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BIOL 150/151 - Nutrition: Working With Sources


NoodleTools is a citation management program that can help you manage your citations, organize your notes, and create your Works Cited or References page. Sign in to NoodleTools or check out the NoodleTools Help Desk for more information. To sign in to NoodleTools use your student email address and password. Your email address is your EasyLogin username followed by 

Using Sources Effectively

Remember that when you do research, you are looking for information to use in your paper or project, and one way to consider how to use information is the BEAM model*. BEAM stands for the types of sources you'll find: Background, Exhibit, Argument, and Method. Once you've found information that 

provides Background information or definitions that help explain your topic, OR

presents, or Exhibits information or images that you will analyze or interpret, OR

presents evidence in support of an Argument or its opposing view, OR

explains a Method of researching or interpreting information, 

you then have to determine the best way to include the information in your paper or presentation and the correct way to attribute, or give credit for, that information using the citation style your assignment requires, such as APA. This is also called citing.

* (Joseph Bizup (2008) BEAM: A Rhetorical Vocabulary for Teaching Research Based Writing, Rhetoric Review, 27:1, 72-86, DOI: 10.1080/07350190701738858)

You can read more about BEAM at the Modesto Junior College library's website, or watch the video below from Portland State University.

Reading for Writing

In college, whether you are reading for class or reading sources for a paper or other project, you may benefit from being an active reader. There is no one right way to do this, but here are some tips:

One framework for active reading is SQRRR or SQR3. This stands for Survey, Question, Read, Recite, Review.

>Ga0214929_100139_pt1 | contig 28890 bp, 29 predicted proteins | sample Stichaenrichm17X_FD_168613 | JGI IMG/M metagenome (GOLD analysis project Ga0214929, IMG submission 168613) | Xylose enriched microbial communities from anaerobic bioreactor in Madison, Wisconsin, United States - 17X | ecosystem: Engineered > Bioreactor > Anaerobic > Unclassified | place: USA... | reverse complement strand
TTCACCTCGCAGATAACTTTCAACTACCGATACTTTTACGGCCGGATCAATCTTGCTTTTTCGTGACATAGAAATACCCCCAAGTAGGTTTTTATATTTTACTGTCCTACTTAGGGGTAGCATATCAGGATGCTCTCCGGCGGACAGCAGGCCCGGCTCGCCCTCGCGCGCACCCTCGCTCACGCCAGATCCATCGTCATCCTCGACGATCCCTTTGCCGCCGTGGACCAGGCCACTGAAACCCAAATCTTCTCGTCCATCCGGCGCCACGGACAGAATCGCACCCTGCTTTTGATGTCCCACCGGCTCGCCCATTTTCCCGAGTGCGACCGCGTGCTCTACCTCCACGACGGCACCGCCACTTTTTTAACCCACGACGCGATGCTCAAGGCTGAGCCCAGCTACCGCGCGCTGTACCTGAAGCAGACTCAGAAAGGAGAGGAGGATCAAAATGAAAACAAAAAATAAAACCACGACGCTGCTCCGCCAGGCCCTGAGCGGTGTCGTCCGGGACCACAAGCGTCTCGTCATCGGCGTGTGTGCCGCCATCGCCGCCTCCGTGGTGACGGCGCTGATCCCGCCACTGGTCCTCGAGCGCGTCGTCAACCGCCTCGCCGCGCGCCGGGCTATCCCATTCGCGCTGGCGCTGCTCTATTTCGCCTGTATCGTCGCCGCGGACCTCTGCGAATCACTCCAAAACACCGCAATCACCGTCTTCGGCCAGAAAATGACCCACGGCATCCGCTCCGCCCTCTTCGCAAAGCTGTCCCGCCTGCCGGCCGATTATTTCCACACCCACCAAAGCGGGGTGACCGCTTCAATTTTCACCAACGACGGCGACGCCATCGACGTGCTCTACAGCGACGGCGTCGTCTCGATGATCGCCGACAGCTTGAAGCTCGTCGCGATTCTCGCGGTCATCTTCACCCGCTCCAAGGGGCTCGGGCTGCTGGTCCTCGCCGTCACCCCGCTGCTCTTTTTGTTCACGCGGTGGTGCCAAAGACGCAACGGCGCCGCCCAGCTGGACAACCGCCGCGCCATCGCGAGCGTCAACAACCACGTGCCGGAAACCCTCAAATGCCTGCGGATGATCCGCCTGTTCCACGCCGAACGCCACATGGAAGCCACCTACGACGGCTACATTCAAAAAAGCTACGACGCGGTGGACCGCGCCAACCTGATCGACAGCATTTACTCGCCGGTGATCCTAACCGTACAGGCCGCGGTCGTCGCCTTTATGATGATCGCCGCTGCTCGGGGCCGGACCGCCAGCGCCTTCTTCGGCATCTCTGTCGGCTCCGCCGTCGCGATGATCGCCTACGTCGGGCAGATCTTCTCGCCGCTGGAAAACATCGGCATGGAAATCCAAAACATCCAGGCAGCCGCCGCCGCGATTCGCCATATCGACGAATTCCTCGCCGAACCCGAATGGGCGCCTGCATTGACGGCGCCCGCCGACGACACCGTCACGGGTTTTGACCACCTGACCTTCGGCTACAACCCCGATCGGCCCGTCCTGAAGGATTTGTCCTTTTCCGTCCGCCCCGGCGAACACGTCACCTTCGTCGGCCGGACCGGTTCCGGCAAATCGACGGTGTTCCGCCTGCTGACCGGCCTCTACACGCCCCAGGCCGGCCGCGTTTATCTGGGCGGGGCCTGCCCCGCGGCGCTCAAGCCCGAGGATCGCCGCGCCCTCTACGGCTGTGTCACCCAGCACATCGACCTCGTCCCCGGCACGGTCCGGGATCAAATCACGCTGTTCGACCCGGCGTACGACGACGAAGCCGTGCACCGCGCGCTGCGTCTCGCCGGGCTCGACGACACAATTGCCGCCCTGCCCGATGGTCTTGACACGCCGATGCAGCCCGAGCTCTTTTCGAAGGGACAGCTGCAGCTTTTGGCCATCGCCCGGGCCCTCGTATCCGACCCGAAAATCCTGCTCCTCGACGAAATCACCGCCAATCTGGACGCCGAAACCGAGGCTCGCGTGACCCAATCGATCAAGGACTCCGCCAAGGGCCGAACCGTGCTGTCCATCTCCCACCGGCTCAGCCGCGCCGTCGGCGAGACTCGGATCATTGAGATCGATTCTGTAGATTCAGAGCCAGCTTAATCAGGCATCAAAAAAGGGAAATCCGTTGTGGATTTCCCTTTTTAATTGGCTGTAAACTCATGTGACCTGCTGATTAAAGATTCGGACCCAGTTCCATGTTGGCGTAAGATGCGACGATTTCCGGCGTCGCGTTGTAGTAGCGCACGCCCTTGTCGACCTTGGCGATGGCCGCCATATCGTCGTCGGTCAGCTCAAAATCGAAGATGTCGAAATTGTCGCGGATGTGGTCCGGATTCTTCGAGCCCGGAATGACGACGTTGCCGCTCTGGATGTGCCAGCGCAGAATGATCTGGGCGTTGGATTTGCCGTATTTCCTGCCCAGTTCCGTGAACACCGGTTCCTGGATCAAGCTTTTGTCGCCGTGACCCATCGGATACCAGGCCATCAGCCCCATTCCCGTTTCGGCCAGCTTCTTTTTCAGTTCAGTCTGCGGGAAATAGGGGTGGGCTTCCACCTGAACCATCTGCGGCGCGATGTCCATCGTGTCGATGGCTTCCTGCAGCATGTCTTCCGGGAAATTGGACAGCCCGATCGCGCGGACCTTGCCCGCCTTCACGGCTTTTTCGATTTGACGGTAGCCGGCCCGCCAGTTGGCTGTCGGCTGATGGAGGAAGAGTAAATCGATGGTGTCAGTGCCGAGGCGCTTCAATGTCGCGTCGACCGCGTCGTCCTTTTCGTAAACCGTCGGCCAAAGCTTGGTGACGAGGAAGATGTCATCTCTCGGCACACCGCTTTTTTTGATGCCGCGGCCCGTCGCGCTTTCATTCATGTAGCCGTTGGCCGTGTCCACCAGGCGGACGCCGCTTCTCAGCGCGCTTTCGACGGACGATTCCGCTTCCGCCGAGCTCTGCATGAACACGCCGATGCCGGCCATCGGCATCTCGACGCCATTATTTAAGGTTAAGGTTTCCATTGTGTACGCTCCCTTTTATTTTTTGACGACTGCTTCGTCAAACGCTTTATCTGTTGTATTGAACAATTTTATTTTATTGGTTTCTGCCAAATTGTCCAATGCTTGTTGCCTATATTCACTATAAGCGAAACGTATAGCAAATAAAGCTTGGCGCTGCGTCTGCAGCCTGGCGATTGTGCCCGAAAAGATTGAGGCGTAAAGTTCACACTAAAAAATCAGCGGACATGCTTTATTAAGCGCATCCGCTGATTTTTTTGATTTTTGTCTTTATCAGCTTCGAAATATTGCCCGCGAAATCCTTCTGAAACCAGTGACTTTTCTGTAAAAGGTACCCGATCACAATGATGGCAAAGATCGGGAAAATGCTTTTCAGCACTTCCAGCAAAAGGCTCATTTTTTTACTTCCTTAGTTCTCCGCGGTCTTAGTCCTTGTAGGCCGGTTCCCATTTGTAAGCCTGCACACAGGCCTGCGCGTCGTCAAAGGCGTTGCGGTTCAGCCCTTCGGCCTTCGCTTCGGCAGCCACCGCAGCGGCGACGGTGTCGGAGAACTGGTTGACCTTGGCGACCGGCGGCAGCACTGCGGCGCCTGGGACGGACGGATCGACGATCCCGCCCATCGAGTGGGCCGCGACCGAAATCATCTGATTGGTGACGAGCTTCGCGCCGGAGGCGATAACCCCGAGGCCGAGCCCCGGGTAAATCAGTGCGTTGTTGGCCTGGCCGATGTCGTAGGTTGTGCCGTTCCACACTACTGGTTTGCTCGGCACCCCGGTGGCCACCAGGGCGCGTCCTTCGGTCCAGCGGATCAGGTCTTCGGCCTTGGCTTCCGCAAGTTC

Survey: Skim the article first, looking at the introduction, conclusion and major points – this is your survey. Make a few brief notes about what stands out.

Question: Ask yourself questions that will help you understand the article. Again, there is no one right way to do this, but some possibilities include: Who wrote it? Who is the audience for this article? What is the purpose of the paper? What are the major points the author makes? What is the conclusion? How does this relate to your class, paper topic or research question? How can you best use this article for your paper or project?

Read: Read the article again, answering your own questions. Make sure your notes are clear enough that when you read them again later, they make sense. Also note anything you are unsure about.

ReciteYou can actually talk out loud if you are in a place where that's possible, or write down, in your own words, what you just read and how it relates to what you already know and need to know. 

Review: It's helpful to do this step sooner rather than later – go over your notes, make sure everything is clear, and skim again to make sure you haven't missed anything. Also, note how you want to use this source.

When you're done with SQR3, you should have a clear idea not only of what the article is about, but also how best to cite it in your paper to support your own ideas.

Here's a video on SQR3, and University of North Carolina's "Reading to Write" page. Worried that you can't recall what you read? SQR3 can help, and you can also try these tips on How to Remember What You Read from the University of Manitoba. 

Taking Notes for Writing

Whether you take notes on your computer or write notes by hand, there are a few things that can make it easier to organize what you note for use in your papers:

1. Think about the points you want to make in your paper. You can make an outline or just a simple numbered list. 

2. Get the citation and the permalink (also called a persistent link) for your source. Look for the link button in database toolbars. If there isn't a link button, try the link at the top of the article page in a new browser to see if it takes you back to the article. If it does, it's the permanent link. At the very least, make sure you have the article or book title and author.

3. As you make notes, try to mix up copying exact quotations and summarizing the main points of your source in your own words. Keep track of this carefully so you know when to use quotation marks in your paper.

4. Think about what you just noted and how it fits your outline or list of points for the paper. Where does this information fit? Add the number from your outline or list to the note. 

3. Mark each note with the source author and title so you know which information comes from which source so you can cite properly.

You can adapt this system to the way you work best, but coming up with a systematic way of thinking about and organizing your notes so you see which information supports which parts of the paper can make the writing process go much more smoothly.


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